Taking an active role to be inclusive is a key function of East Meets West. It is a staple practice for organizational materials and events to be produced in both English and Mandarin, and that alone is effective in generating interest from new residents whose language barrier might preclude them from being aware of other things happening in town.
“We’re conscious about it and we’re proactively welcoming,” Paul Brassard explained. “A lot of people will say they’re welcoming, but what are they actually doing about it?”
Another way to build cross-cultural relationships, board members said, is to present the different music, cuisine and entertainment as part of the educational outreach. The idea is to promote mutual understanding and appreciation of, and collaboration across, different cultural backgrounds.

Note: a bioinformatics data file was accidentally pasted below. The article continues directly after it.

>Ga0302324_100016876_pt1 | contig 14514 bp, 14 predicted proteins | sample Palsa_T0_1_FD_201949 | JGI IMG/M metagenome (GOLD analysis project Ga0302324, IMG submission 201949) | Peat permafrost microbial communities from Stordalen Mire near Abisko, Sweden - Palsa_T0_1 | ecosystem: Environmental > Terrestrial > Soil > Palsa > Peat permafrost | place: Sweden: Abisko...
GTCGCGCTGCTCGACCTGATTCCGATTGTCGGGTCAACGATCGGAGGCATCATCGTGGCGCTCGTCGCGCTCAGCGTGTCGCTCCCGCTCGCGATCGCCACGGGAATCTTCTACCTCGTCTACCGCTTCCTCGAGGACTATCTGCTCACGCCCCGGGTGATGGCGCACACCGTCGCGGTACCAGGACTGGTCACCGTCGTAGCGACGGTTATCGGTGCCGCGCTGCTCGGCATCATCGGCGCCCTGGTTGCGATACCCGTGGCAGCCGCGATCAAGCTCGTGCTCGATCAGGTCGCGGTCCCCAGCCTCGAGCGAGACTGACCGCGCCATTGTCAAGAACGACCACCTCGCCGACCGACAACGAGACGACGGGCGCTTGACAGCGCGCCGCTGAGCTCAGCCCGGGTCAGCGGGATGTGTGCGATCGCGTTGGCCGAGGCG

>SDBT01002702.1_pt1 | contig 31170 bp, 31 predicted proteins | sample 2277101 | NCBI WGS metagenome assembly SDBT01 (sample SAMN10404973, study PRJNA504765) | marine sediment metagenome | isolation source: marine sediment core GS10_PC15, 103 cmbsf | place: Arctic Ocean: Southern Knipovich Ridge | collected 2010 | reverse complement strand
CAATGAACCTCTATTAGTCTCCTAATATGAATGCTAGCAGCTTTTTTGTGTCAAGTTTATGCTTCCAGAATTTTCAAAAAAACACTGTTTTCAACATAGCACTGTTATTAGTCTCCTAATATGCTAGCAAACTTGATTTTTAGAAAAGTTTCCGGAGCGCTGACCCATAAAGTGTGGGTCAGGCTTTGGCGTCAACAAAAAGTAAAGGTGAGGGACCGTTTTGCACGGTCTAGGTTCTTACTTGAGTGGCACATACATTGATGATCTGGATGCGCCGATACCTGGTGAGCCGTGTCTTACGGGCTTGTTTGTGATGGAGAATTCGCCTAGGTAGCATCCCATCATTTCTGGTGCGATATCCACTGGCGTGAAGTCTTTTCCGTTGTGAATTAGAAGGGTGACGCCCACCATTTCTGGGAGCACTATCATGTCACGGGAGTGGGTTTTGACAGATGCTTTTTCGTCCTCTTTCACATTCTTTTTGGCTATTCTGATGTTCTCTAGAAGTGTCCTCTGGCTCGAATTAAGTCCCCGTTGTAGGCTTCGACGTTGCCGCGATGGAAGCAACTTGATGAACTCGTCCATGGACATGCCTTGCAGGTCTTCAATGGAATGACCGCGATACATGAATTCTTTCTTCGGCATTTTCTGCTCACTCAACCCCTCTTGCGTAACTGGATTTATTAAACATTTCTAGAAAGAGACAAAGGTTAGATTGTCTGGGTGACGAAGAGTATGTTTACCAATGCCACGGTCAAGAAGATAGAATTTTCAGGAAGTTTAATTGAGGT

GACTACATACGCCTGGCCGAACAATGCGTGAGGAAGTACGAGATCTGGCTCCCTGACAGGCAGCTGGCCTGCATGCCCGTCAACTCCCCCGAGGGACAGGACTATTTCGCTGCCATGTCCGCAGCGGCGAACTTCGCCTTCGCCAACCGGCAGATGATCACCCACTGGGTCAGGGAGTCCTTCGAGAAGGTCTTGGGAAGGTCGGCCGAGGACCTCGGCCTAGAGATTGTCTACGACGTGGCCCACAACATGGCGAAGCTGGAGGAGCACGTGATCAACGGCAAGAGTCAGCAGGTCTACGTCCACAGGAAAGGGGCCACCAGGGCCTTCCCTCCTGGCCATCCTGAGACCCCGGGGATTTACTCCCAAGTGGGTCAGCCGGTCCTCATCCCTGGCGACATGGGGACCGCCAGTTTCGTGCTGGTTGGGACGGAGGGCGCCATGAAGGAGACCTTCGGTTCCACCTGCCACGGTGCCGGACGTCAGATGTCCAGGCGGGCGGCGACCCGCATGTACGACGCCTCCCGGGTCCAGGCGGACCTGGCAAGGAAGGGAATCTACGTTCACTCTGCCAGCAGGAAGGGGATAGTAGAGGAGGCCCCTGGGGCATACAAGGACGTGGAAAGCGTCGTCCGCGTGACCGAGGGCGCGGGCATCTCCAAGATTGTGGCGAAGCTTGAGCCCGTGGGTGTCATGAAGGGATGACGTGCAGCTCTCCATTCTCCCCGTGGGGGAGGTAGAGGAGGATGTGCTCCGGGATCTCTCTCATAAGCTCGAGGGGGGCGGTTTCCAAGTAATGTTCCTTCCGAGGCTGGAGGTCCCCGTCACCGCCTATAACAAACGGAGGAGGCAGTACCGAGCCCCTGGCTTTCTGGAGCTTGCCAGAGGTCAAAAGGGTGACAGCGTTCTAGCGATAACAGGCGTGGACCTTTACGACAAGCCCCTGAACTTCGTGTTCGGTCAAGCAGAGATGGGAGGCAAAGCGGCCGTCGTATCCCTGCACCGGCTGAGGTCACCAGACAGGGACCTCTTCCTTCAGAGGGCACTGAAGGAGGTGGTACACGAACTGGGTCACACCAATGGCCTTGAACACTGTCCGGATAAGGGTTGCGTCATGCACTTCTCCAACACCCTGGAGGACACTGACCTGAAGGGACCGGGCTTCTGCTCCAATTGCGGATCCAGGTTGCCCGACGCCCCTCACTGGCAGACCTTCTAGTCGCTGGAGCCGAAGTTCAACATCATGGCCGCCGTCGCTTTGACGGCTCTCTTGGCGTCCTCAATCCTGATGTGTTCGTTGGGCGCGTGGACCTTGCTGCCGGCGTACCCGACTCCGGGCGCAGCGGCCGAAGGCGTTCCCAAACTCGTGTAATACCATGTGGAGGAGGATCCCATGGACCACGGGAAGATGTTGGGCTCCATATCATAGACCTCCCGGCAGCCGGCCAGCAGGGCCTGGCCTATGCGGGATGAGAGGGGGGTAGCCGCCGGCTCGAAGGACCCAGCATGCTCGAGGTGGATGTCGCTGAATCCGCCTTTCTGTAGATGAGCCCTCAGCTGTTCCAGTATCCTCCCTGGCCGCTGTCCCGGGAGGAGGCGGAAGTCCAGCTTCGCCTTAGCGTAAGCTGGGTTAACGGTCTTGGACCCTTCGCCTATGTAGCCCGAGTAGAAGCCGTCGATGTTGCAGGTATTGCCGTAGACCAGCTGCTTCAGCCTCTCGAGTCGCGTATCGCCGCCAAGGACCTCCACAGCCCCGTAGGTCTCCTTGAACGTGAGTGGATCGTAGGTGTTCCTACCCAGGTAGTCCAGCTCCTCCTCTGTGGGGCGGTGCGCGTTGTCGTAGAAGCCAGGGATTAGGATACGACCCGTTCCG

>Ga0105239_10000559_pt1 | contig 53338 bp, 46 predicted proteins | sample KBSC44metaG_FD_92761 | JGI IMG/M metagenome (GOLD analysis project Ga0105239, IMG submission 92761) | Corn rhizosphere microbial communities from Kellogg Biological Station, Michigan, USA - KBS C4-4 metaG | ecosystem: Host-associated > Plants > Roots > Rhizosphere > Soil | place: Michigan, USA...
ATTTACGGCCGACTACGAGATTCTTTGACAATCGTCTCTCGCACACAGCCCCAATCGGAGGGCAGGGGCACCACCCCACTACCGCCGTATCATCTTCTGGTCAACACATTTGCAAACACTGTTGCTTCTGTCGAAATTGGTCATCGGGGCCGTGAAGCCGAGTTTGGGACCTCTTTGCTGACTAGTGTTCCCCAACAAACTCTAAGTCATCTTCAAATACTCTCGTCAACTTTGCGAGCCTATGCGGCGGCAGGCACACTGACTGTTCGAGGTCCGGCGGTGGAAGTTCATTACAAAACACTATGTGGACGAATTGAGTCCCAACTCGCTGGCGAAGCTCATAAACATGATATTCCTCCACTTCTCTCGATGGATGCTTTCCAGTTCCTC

“A lot of parents come to San Marino because of children,” Chan said. “It’s not just about East meets West, but it’s also how to be better parents for your children. This is really the core spirit and function of [the club]: educating the parents to be better parents.”
“We have some people who don’t have kids who are still members,” said Paul Brassard. “They’re interesting in connecting with the next generation and building the community.
“If parents don’t reach out, then their kids probably won’t, either,” he added. “Set an example that it’s fun to reach out, that there’s a place to reach out, and you’ll increase your familiarization. I’ve noticed that some people who first come out are quiet and apprehensive and, after getting into activities around town, you’ll see them being more involved and active. They’re just totally different people.”
For tickets or information about East Meets West or its Lunar New Year Gala, visit emwpec.org or contact Paul Brassard at (626) 437-9985